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  • Writer's pictureLars Christensen

Crazy Busy by Edward M. Hallowell


I finished this book in October 2023. I recommend this book 3/10.


Why you should read this book:

If you feel like you are totally overwhelmed with business and are unsure why you feel that way. The book highlights that the Busyness of the modern world (the book was written before social media) makes people act like they have ADD.


Get your copy here.


🚀 The book in three sentences

  1. The world is getting busier. No app or technology will help our lizard's brains handle this.

  2. You need to set guard rails around your availability.

  3. I will try to slow down and be a time protector of my own availability.


🎨 Impressions

  • I would have recommended this book much higher in 2005, but not all books stand the test of time.


📝 My notes and thoughts

  • P17. The wise will be humble enough to listen to others, creative enough to devise new solutions to our new problems, and bold enough in the face of uncertainty to give them a try.

  • P33. Even what everyone agrees is good for you can seem to contradict itself. For example, how do you both get enough sleep and make every minute count? Or how do you follow your bliss but be practical in preparing for the world that lies ahead? And how do you floss regularly, eat eight servings of fruit and vegetables a day, drink lots of water, exercise at least thirty minutes at least three times a week, attend religious services regularly, belong to groups that matter to you, and attend their meetings, keep up with your friends, not neglect your outside interests, work your job, raise your kids, do the laundry, pay taxes, have sex at least once a week, deal with the pressure of relentless uncertainty, and change the oil in your car every three thousand miles without possessing the powers of a miracle maker? No one knows. From corporate strategies to child-rearing theories to personal health to money management to career expectations, uncertainty rules.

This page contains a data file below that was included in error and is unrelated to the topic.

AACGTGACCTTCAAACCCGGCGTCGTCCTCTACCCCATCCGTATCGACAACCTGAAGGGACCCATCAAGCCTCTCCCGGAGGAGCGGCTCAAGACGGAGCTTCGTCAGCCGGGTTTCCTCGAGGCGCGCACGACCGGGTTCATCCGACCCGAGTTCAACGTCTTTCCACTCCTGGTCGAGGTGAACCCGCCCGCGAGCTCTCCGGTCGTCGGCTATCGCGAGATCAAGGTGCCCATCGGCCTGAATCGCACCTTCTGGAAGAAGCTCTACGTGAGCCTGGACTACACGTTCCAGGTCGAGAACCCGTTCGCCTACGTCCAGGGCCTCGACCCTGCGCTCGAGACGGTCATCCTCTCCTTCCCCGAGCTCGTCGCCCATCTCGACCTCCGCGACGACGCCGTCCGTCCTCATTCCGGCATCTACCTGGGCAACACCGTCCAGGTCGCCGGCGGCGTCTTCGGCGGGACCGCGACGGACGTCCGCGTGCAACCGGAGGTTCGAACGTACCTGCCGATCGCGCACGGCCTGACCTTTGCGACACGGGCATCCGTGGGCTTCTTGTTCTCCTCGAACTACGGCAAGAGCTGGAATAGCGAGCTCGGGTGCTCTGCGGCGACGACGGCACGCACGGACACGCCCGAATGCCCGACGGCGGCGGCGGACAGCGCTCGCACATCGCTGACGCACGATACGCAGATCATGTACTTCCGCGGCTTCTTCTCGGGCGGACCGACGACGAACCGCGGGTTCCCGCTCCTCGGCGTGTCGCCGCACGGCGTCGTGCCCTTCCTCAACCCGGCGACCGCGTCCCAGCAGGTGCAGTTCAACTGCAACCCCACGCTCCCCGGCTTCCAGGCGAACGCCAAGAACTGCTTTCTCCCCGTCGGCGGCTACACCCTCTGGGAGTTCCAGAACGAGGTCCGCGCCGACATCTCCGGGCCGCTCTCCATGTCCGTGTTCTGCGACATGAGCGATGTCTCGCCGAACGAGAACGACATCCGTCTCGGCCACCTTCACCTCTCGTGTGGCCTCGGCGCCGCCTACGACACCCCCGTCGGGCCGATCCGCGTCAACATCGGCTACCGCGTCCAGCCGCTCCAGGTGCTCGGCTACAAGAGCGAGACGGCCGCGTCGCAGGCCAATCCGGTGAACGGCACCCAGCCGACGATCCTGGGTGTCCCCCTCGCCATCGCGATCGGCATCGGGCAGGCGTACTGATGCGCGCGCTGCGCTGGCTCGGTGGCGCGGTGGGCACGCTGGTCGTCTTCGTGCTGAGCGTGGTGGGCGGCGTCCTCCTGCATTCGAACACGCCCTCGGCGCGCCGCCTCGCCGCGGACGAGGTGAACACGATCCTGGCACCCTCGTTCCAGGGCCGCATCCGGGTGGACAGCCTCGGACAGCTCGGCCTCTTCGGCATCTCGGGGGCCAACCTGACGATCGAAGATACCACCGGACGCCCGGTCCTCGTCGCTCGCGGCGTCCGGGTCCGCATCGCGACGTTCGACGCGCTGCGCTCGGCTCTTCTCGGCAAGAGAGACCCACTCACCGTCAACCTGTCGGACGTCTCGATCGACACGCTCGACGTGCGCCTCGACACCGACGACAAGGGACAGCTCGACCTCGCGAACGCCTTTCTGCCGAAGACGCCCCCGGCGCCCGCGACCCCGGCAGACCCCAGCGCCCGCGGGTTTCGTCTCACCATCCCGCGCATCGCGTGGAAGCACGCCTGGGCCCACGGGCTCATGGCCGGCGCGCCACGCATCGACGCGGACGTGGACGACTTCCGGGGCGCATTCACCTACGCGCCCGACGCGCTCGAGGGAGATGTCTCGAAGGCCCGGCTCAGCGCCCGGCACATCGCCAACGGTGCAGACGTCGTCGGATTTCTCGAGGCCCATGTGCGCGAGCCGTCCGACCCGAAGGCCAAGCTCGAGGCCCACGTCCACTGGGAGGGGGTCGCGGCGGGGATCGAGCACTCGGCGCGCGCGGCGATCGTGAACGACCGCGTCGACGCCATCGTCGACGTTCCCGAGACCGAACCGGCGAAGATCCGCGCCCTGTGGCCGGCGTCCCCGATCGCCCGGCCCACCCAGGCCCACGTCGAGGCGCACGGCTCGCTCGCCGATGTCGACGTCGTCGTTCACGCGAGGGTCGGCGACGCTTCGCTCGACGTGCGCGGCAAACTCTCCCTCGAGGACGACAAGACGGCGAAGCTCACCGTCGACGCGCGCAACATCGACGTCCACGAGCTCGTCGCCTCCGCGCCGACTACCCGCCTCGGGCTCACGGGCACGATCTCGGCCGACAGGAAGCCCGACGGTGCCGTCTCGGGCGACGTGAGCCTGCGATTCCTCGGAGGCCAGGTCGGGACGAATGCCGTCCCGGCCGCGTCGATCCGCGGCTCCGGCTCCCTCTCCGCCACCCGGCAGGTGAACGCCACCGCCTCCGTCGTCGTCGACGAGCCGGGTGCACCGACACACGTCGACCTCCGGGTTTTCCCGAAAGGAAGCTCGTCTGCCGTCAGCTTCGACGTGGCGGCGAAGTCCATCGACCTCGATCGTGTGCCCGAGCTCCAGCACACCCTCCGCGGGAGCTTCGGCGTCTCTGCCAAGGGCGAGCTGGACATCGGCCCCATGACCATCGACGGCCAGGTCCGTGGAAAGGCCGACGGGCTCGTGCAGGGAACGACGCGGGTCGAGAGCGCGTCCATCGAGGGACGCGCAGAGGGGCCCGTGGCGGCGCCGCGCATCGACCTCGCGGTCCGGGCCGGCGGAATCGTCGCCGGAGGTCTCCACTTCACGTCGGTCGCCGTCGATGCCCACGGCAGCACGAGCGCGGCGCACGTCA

• P40. Schedule lovemaking.

  • P42. As one person said to me, getting organized has become the modern form of dieting: Everyone wants to do it, few do it successfully, and even those who do, do it successfully usually revert to their former state.

  • P44. Make priorities, like:

    • Family dinner

    • Lunch with friends

    • Time for book club

    • Date nights and getaway weekends.

  • P52. Find rhythm or flow, like a golfer or musician when working. Standard Operation Procedures can help with this.

  • P55. Remember that when things change, new opportunities appear. Also, it is perfectly fine to decide not to be part of social platforms.

  • P70. Creating a positive emotional environment. Finding your rhythm. These are the keys. It also helps if you like to play.

  • P104. When people get stressed, they resemble the same behaviors as people with ADD.

  • P107. I once interviewed a professional juggler. He told me the greatest number of balls he could juggle was six. The greatest anyone had ever juggled, as far as he knew, was eleven. And the most objects of any kind—rings, because they take up the least space when thrown vertically into the air—was thirteen. I asked him if he was working to get to seven balls. He told me he was not because in order to get to seven, he would have to give up several hours a day for at least six months, and he didn't have the spare time to do that. "I'm very good," he told me. "I put on a great show with six. No one has ever come up to me and told me they wish I had done seven. I can work many variations with six and make people's jaw drop. Six is enough. I don't need any more." It reminded me of the limit I learned while tending the grill.